The World Health Organization estimates the African continent will have a shortage of more than 6 million health care workers by 2030. Globally, shortages of nurses and midwives—who account for nearly 50 percent of the global health workforce—lead to maternal deaths, vastly understaffed health facilities, and other preventable health crises.
To bridge those gaps, build strong systems, and provide lifesaving care, PIH focuses on the training, education, and professional development of its health workers.
From an international university and an accredited teaching hospital to side-by-side mentorship and training, PIH is committed to strengthening local workforces and developing the next generation of global health care professionals, across all 11 countries where PIH works—and beyond.
Nurses and Midwives
Supporting nurses and midwives with the training and development they need to serve their patients and communities is integral to PIH’s work.
In Haiti, where PIH is known as Zanmi Lasante, much of that training takes place at the internationally accredited University Hospital in Mirebalais. Through the hospital’s Nursing Center of Excellence, we support nurses throughout the Haitian health system to formalize nursing practices, build the capacity of the health care workforce, and meet the region’s urgent need for specialized care.
In Malawi, we partner with the University of California – San Francisco in a mentoring program called Global Action to Improve Nurse Midwifery & Care, or GAIN. The program supports clinicians who are often the sole providers of maternal and child health care in vulnerable populations.
Additionally, our yearlong, PIH-wide fellowship program—the Global Nurse Executive Fellowship—has supported rising stars among PIH nurses since 2017. It seeks to fill a void of support for nurses in senior or executive leadership roles, who often are placed in their positions without being given the skills or support needed to be successful.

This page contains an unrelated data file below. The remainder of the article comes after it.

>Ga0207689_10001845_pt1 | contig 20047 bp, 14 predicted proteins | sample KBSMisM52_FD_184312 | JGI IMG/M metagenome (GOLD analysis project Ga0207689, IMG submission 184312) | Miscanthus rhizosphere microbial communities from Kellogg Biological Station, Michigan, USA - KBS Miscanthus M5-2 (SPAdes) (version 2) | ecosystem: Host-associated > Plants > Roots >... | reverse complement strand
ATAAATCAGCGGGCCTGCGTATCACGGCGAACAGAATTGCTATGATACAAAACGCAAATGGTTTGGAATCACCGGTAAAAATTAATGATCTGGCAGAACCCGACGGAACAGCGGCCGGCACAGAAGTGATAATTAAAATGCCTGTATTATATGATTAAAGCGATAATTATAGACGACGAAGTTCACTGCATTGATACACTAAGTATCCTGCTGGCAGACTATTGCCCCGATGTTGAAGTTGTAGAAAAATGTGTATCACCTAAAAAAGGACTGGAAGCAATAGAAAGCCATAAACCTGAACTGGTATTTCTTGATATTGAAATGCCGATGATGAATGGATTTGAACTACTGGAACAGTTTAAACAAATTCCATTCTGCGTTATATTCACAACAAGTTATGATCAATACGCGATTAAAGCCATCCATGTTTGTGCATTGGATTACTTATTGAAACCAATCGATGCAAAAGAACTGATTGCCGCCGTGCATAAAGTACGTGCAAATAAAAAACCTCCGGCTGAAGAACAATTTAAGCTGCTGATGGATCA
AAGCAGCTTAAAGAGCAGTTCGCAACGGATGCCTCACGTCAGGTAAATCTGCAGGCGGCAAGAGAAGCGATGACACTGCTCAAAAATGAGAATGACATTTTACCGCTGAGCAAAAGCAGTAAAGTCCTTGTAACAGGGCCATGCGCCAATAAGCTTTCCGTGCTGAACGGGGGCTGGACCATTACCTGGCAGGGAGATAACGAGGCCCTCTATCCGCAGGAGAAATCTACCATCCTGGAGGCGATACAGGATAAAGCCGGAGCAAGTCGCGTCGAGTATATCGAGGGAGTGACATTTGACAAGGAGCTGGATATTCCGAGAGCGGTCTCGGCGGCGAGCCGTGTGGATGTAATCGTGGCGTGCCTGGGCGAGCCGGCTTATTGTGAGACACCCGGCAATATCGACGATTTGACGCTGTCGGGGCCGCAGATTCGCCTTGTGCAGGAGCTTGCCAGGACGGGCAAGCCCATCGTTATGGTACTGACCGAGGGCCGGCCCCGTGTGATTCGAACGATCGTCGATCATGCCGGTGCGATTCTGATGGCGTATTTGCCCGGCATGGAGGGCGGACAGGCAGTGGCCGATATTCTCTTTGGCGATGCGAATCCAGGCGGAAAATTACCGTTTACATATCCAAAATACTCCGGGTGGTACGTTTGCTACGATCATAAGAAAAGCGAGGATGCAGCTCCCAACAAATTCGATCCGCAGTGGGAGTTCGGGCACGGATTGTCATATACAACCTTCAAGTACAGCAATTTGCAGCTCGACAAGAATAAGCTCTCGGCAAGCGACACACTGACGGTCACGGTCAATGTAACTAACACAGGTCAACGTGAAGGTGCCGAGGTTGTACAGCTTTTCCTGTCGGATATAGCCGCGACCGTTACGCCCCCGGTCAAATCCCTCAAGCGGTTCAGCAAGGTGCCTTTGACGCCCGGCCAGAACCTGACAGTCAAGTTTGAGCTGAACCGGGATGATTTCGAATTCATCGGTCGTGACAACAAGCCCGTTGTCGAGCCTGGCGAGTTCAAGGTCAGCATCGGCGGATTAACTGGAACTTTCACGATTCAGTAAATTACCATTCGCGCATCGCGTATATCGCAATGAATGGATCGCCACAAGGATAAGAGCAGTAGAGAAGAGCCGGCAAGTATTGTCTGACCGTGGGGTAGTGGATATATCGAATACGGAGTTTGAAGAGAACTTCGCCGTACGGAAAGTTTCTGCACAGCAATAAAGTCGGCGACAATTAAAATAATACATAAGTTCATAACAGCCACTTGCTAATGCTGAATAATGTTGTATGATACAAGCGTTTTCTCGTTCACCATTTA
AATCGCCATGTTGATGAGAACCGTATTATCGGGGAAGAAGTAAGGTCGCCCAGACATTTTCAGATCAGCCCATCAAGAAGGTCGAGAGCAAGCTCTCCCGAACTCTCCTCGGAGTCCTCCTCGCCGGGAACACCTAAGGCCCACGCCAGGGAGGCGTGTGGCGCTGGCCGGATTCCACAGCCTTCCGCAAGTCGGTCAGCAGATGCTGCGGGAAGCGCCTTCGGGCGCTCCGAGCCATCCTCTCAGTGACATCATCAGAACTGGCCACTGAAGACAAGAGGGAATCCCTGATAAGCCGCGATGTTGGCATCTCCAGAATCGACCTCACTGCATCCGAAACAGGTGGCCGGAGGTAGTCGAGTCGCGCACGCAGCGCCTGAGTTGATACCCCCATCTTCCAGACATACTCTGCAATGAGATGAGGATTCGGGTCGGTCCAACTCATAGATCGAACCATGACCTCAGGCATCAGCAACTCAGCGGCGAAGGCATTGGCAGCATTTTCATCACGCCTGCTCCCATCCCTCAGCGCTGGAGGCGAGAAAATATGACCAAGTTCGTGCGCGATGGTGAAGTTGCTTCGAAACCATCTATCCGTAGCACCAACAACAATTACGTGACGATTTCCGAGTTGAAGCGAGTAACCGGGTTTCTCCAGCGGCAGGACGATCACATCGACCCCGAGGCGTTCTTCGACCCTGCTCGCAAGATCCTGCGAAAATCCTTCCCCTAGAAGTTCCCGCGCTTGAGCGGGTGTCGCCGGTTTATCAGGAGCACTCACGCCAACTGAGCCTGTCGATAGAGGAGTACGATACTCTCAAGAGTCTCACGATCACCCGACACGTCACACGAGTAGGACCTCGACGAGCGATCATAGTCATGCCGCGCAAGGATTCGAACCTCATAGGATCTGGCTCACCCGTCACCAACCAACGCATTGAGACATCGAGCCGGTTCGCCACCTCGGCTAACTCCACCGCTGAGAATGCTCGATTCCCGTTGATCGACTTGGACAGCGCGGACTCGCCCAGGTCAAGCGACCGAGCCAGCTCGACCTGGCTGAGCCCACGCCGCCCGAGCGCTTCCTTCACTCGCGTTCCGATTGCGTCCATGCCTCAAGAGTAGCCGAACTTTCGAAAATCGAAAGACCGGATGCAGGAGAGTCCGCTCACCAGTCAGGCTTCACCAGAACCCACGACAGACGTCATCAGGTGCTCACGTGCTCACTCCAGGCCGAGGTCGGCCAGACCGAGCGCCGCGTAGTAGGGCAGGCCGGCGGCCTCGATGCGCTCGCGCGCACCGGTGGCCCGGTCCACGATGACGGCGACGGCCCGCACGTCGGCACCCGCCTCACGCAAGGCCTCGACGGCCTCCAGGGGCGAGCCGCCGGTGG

The program includes online instruction and webinars, monthly conference calls, and mentorship from veteran nursing leaders, while also requiring each fellow to complete an individual leadership project within the country where they work.
In collaboration with Haiti’s Ministry of Health in 2013, PIH opened University Hospital in Mirebalais, a 300-bed teaching hospital home to multiple residency programs, including: internal and family medicine, pediatrics, surgery, obstetrics and gynecology, neurology, nurse anesthetists, and emergency medicine.
University Hospital achieved a major milestone in January 2020, when ACGME-I, the international arm of the U.S.-based Accreditation Council for Graduate Medical Education, notified PIH of the hospital’s global accreditation as a teaching institution, after a multi-year process. The hospital team is next working toward programmatic accreditation, which will more specifically assess the hospital’s medical education curriculum, faculty, and programs.
Within this world-class teaching hospital, Zanmi Lasante has graduated more than 120 residents, the vast majority of whom have remained to work in Haiti, often at facilities supported by Zanmi Lasante.
University of Global Health Equity
Another growing hub of PIH’s training and education programs is the University of Global Health Equity (UGHE), a PIH initiative that was launched in 2015 in collaboration with Rwanda’s government and with catalytic funding from the Bill & Melinda Gates Foundation and the Cummings Foundation.
UGHE is dedicated to improving health care services and delivery for underserved populations around the world through curriculum and training that pairs a focus on human rights and social justice with rigorous, community-based medical education.
The university offers a one-year master’s in global health delivery degree and, in 2019, welcomed the first class in its six-and-a-half-year medical program, which combines the master’s degree with bachelor’s degrees in medicine and surgery, educating and training students who will be prepared to immediately work in clinical settings upon graduation.
UGHE also offers customized executive education certificate programs, designed to help health care professionals develop critical skills central to strengthening health care delivery systems.
PIH-supported Butaro District Hospital is just two miles away from UGHE’s campus and will serve as one of multiple teaching hospitals for university students. The hospital and its cancer center are supported by Inshuti Mu Buzima, as PIH is known in Rwanda.
UGHE’s impacts already have extended far beyond Rwanda. With students and alumni from more than 12 countries, the university is living up to its global name and vision.